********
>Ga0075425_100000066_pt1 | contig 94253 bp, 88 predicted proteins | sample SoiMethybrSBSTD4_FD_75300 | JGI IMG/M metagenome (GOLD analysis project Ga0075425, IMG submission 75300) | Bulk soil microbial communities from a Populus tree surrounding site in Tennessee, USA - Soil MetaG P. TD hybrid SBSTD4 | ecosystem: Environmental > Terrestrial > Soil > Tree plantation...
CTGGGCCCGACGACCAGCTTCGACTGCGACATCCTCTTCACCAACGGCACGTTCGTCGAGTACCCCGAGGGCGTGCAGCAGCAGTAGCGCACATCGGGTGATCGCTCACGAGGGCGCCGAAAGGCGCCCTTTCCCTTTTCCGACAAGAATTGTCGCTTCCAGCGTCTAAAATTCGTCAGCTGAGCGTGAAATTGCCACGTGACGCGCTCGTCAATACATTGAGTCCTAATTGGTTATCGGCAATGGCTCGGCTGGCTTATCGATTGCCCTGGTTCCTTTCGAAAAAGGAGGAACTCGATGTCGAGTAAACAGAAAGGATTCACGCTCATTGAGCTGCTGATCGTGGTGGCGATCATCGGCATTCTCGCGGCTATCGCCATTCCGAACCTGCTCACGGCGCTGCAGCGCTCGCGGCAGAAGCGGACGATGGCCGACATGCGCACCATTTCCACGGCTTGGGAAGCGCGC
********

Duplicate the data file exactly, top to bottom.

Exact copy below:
>Ga0075425_100000066_pt1 | contig 94253 bp, 88 predicted proteins | sample SoiMethybrSBSTD4_FD_75300 | JGI IMG/M metagenome (GOLD analysis project Ga0075425, IMG submission 75300) | Bulk soil microbial communities from a Populus tree surrounding site in Tennessee, USA - Soil MetaG P. TD hybrid SBSTD4 | ecosystem: Environmental > Terrestrial > Soil > Tree plantation...
CTGGGCCCGACGACCAGCTTCGACTGCGACATCCTCTTCACCAACGGCACGTTCGTCGAGTACCCCGAGGGCGTGCAGCAGCAGTAGCGCACATCGGGTGATCGCTCACGAGGGCGCCGAAAGGCGCCCTTTCCCTTTTCCGACAAGAATTGTCGCTTCCAGCGTCTAAAATTCGTCAGCTGAGCGTGAAATTGCCACGTGACGCGCTCGTCAATACATTGAGTCCTAATTGGTTATCGGCAATGGCTCGGCTGGCTTATCGATTGCCCTGGTTCCTTTCGAAAAAGGAGGAACTCGATGTCGAGTAAACAGAAAGGATTCACGCTCATTGAGCTGCTGATCGTGGTGGCGATCATCGGCATTCTCGCGGCTATCGCCATTCCGAACCTGCTCACGGCGCTGCAGCGCTCGCGGCAGAAGCGGACGATGGCCGACATGCGCACCATTTCCACGGCTTGGGAAGCGCGC